Peter Svidler 2753
½-½
Veselin Topalov 2772
Magnus Carlsen 2881
½-½
Fabiano Caruana 2791
Anish Giri 2752
0-1
Vladimir Kramnik 2783
Round 04 – June 07 2014, 15:30h
Simen Agdestein 2628
½-½
Vladimir Kramnik 2783
Fabiano Caruana 2791
½-½
Anish Giri 2752
Veselin Topalov 2772
½-½
Magnus Carlsen 2881
Levon Aronian 2815
½-½
Peter Svidler 2753
Sergey Karjakin 2771
1-0
Alexander Grischuk 2792
Round 05 – June 08 2014, 15:30h
Alexander Grischuk 2792
½-½
Simen Agdestein 2628
Peter Svidler 2753
½-½
Sergey Karjakin 2771
Magnus Carlsen 2881
1-0
Levon Aronian 2815
Anish Giri 2752
1-0
Veselin Topalov 2772
Vladimir Kramnik 2783
1-0
Fabiano Caruana 2791
Round 06 – June 09 2014, 15:30h
Simen Agdestein 2628
½-½
Fabiano Caruana 2791
Veselin Topalov 2772
1-0
Vladimir Kramnik 2783
Levon Aronian 2815
½-½
Anish Giri 2752
Sergey Karjakin 2771
½-½
Magnus Carlsen 2881
Alexander Grischuk 2792
½-½
Peter Svidler 2753
Round 07 – June 10 2014, 15:30h
Peter Svidler 2753
½-½
Simen Agdestein 2628
Magnus Carlsen 2881
½-½
Alexander Grischuk 2792
Anish Giri 2752
0-1
Sergey Karjakin 2771
Vladimir Kramnik 2783
½-½
Levon Aronian 2815
Fabiano Caruana 2791
½-½
Veselin Topalov 2772
Round 08 – June 12 2014, 15:30h
Simen Agdestein 2628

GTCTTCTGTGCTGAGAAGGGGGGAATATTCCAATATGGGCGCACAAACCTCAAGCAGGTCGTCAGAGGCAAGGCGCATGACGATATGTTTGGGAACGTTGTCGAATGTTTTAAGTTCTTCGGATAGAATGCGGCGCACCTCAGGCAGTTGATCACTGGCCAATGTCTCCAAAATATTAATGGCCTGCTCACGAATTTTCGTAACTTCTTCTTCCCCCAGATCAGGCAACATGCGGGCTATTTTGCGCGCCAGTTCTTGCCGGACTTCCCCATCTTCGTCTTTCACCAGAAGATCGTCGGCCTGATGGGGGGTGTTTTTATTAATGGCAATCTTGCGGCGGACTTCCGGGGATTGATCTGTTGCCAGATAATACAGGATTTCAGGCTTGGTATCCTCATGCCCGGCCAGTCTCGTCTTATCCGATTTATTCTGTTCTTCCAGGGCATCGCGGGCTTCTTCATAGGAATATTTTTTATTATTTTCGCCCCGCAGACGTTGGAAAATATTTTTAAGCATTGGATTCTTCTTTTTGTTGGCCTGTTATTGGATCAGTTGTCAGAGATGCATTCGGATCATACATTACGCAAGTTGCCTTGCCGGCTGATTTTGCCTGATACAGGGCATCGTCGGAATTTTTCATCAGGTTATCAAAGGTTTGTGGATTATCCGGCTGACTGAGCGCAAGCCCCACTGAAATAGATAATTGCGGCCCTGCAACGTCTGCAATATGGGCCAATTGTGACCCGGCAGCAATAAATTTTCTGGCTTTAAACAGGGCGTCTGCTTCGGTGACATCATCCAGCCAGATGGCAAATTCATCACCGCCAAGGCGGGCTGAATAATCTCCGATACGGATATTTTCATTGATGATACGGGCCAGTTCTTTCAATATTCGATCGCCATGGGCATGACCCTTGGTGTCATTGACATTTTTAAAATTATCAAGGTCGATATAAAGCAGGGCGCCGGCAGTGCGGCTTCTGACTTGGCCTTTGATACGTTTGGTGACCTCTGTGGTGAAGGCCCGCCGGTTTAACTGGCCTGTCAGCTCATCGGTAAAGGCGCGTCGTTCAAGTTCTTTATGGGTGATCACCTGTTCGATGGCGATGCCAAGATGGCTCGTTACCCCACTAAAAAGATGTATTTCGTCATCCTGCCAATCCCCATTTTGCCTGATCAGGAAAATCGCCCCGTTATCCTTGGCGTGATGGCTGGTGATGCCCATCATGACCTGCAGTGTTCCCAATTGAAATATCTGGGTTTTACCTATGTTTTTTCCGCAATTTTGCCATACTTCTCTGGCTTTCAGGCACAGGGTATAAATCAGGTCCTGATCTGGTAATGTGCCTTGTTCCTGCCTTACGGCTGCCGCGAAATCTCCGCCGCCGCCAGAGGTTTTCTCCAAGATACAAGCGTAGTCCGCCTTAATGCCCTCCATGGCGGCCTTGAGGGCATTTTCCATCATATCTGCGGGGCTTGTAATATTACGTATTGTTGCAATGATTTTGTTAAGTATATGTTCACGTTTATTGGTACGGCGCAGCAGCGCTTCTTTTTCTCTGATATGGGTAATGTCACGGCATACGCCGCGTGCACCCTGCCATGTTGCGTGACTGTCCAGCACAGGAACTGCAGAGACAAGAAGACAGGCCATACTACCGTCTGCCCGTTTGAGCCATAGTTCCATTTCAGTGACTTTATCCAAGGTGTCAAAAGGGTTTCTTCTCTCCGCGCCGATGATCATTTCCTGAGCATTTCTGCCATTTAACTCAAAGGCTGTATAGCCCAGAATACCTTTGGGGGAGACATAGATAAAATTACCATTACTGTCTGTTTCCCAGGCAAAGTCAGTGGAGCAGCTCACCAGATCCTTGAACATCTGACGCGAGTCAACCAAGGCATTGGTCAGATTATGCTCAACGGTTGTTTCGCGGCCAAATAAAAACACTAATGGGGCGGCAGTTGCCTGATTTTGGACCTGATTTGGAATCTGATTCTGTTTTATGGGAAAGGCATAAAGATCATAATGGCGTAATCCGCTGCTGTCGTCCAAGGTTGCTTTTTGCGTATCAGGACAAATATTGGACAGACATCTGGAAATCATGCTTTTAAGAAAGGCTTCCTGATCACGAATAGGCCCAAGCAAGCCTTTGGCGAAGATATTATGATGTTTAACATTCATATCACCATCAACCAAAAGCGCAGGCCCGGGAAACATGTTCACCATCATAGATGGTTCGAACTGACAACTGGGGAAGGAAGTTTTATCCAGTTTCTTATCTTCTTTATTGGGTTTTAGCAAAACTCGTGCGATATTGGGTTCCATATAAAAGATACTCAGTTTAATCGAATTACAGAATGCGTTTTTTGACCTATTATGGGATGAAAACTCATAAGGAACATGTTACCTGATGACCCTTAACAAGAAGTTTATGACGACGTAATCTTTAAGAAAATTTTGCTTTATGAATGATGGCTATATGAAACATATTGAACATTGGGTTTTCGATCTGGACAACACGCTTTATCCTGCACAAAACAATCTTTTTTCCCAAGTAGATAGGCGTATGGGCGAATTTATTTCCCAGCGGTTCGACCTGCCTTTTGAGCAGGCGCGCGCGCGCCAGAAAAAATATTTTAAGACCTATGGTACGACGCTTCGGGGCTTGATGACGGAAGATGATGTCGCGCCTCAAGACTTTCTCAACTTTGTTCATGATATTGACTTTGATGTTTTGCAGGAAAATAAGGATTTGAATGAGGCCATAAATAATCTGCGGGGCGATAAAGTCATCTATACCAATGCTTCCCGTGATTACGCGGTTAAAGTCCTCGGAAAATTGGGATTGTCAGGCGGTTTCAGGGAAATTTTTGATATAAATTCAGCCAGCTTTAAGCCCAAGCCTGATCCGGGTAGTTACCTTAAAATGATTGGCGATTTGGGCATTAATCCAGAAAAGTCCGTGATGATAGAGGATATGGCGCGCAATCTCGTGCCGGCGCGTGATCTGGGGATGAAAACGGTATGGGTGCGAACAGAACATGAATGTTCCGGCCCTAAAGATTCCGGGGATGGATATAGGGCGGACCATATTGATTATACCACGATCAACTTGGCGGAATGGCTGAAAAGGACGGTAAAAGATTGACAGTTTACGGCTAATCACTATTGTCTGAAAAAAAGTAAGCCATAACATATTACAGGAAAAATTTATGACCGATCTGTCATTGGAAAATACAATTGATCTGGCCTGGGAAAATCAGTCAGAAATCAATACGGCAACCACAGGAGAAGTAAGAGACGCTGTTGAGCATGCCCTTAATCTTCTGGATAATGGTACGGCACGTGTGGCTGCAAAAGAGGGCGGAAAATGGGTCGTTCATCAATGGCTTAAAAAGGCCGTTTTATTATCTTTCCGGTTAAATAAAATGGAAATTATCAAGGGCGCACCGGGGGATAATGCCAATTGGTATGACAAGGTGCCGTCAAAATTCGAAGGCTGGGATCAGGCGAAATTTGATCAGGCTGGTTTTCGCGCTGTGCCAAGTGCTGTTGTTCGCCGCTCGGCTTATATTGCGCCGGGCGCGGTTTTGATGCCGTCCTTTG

0-1
Veselin Topalov 2772
Levon Aronian 2815
½-½
Fabiano Caruana 2791
Sergey Karjakin 2771
1-0
Vladimir Kramnik 2783
Alexander Grischuk 2792
½-½
Anish Giri 2752
Peter Svidler 2753
½-½
Magnus Carlsen 2881
Round 09 – June 13 2014, 14:30h
Magnus Carlsen 2881   Simen Agdestein 2628
Anish Giri 2752   Peter Svidler 2753
Vladimir Kramnik 2783   Alexander Grischuk 2792
Fabiano Caruana 2791   Sergey Karjakin 2771
Veselin Topalov 2772   Levon Aronian 2815

Links

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Topics: Norway

Grandmaster Alejandro Ramirez has been playing tournament chess since 1998. His accomplishments include qualifying for the 2004 and 2013 World Cups as well as playing for Costa Rica in the 2002, 2004 and 2008 Olympiads. He currently has a rating of 2583 and is author of a number of popular and critically acclaimed ChessBase-DVDs.
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Steven E DuCharm Steven E DuCharm 6/13/2014 08:47
Kudos to Herr Karjakin :)
muriustar muriustar 6/13/2014 07:44
I stopped following tournaments soon after the world championship and come back to this... Is this the same Carlsen that used to deprecate draws?
DaTribe DaTribe 6/13/2014 10:39
Kramnik is a bit of a sore loser. Maybe he should play more often to keep his skills sharp instead of being rusty and sulking off every time he loses.
iSeeThis iSeeThis 6/13/2014 02:59
Nope! Kramnik just felt too frustrated this time. Karjakin has no problem with relationship to whoever whatever.
idratherplay960 idratherplay960 6/13/2014 12:49
What is the reason Kramnik did not attend the commentary (other than losing)? Does he have poor relations with Karjakin too?